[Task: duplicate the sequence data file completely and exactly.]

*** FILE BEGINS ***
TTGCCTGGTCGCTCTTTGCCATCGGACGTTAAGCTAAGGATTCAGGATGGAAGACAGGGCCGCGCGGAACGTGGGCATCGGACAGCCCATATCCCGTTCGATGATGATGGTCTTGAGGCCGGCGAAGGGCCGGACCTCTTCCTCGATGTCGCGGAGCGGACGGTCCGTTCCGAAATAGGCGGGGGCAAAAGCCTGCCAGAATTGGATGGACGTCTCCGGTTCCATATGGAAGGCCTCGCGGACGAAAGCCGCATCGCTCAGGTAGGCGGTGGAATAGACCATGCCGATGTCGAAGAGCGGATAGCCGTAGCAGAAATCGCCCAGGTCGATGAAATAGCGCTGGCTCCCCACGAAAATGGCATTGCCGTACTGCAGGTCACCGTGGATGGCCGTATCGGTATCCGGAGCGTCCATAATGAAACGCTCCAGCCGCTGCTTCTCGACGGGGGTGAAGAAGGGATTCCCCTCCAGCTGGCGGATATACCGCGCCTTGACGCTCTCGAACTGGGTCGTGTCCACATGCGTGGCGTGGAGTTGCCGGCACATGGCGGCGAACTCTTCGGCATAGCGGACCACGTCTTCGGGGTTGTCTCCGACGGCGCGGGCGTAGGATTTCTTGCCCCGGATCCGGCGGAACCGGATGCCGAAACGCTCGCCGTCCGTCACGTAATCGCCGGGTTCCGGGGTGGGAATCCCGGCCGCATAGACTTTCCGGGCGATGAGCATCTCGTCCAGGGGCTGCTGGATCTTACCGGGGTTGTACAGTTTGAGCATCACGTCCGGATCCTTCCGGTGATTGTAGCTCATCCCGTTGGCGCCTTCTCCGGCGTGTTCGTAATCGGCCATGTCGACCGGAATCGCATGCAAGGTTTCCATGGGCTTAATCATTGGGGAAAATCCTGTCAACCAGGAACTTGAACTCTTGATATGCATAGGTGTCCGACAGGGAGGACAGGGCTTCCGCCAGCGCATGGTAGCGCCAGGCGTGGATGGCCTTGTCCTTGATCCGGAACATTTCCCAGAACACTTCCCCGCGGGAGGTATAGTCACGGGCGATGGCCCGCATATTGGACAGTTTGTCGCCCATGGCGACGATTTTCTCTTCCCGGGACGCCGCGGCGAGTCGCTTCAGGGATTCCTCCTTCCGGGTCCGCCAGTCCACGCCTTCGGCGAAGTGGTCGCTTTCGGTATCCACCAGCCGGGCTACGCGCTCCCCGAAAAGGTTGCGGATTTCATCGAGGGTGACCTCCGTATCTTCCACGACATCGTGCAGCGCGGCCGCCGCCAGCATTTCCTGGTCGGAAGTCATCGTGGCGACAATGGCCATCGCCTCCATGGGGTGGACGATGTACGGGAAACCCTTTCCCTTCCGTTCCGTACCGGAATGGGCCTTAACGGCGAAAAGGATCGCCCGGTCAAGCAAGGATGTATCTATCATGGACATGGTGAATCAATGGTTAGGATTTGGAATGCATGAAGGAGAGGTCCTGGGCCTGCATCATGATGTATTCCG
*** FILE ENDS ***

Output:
TTGCCTGGTCGCTCTTTGCCATCGGACGTTAAGCTAAGGATTCAGGATGGAAGACAGGGCCGCGCGGAACGTGGGCATCGGACAGCCCATATCCCGTTCGATGATGATGGTCTTGAGGCCGGCGAAGGGCCGGACCTCTTCCTCGATGTCGCGGAGCGGACGGTCCGTTCCGAAATAGGCGGGGGCAAAAGCCTGCCAGAATTGGATGGACGTCTCCGGTTCCATATGGAAGGCCTCGCGGACGAAAGCCGCATCGCTCAGGTAGGCGGTGGAATAGACCATGCCGATGTCGAAGAGCGGATAGCCGTAGCAGAAATCGCCCAGGTCGATGAAATAGCGCTGGCTCCCCACGAAAATGGCATTGCCGTACTGCAGGTCACCGTGGATGGCCGTATCGGTATCCGGAGCGTCCATAATGAAACGCTCCAGCCGCTGCTTCTCGACGGGGGTGAAGAAGGGATTCCCCTCCAGCTGGCGGATATACCGCGCCTTGACGCTCTCGAACTGGGTCGTGTCCACATGCGTGGCGTGGAGTTGCCGGCACATGGCGGCGAACTCTTCGGCATAGCGGACCACGTCTTCGGGGTTGTCTCCGACGGCGCGGGCGTAGGATTTCTTGCCCCGGATCCGGCGGAACCGGATGCCGAAACGCTCGCCGTCCGTCACGTAATCGCCGGGTTCCGGGGTGGGAATCCCGGCCGCATAGACTTTCCGGGCGATGAGCATCTCGTCCAGGGGCTGCTGGATCTTACCGGGGTTGTACAGTTTGAGCATCACGTCCGGATCCTTCCGGTGATTGTAGCTCATCCCGTTGGCGCCTTCTCCGGCGTGTTCGTAATCGGCCATGTCGACCGGAATCGCATGCAAGGTTTCCATGGGCTTAATCATTGGGGAAAATCCTGTCAACCAGGAACTTGAACTCTTGATATGCATAGGTGTCCGACAGGGAGGACAGGGCTTCCGCCAGCGCATGGTAGCGCCAGGCGTGGATGGCCTTGTCCTTGATCCGGAACATTTCCCAGAACACTTCCCCGCGGGAGGTATAGTCACGGGCGATGGCCCGCATATTGGACAGTTTGTCGCCCATGGCGACGATTTTCTCTTCCCGGGACGCCGCGGCGAGTCGCTTCAGGGATTCCTCCTTCCGGGTCCGCCAGTCCACGCCTTCGGCGAAGTGGTCGCTTTCGGTATCCACCAGCCGGGCTACGCGCTCCCCGAAAAGGTTGCGGATTTCATCGAGGGTGACCTCCGTATCTTCCACGACATCGTGCAGCGCGGCCGCCGCCAGCATTTCCTGGTCGGAAGTCATCGTGGCGACAATGGCCATCGCCTCCATGGGGTGGACGATGTACGGGAAACCCTTTCCCTTCCGTTCCGTACCGGAATGGGCCTTAACGGCGAAAAGGATCGCCCGGTCAAGCAAGGATGTATCTATCATGGACATGGTGAATCAATGGTTAGGATTTGGAATGCATGAAGGAGAGGTCCTGGGCCTGCATCATGATGTATTCCG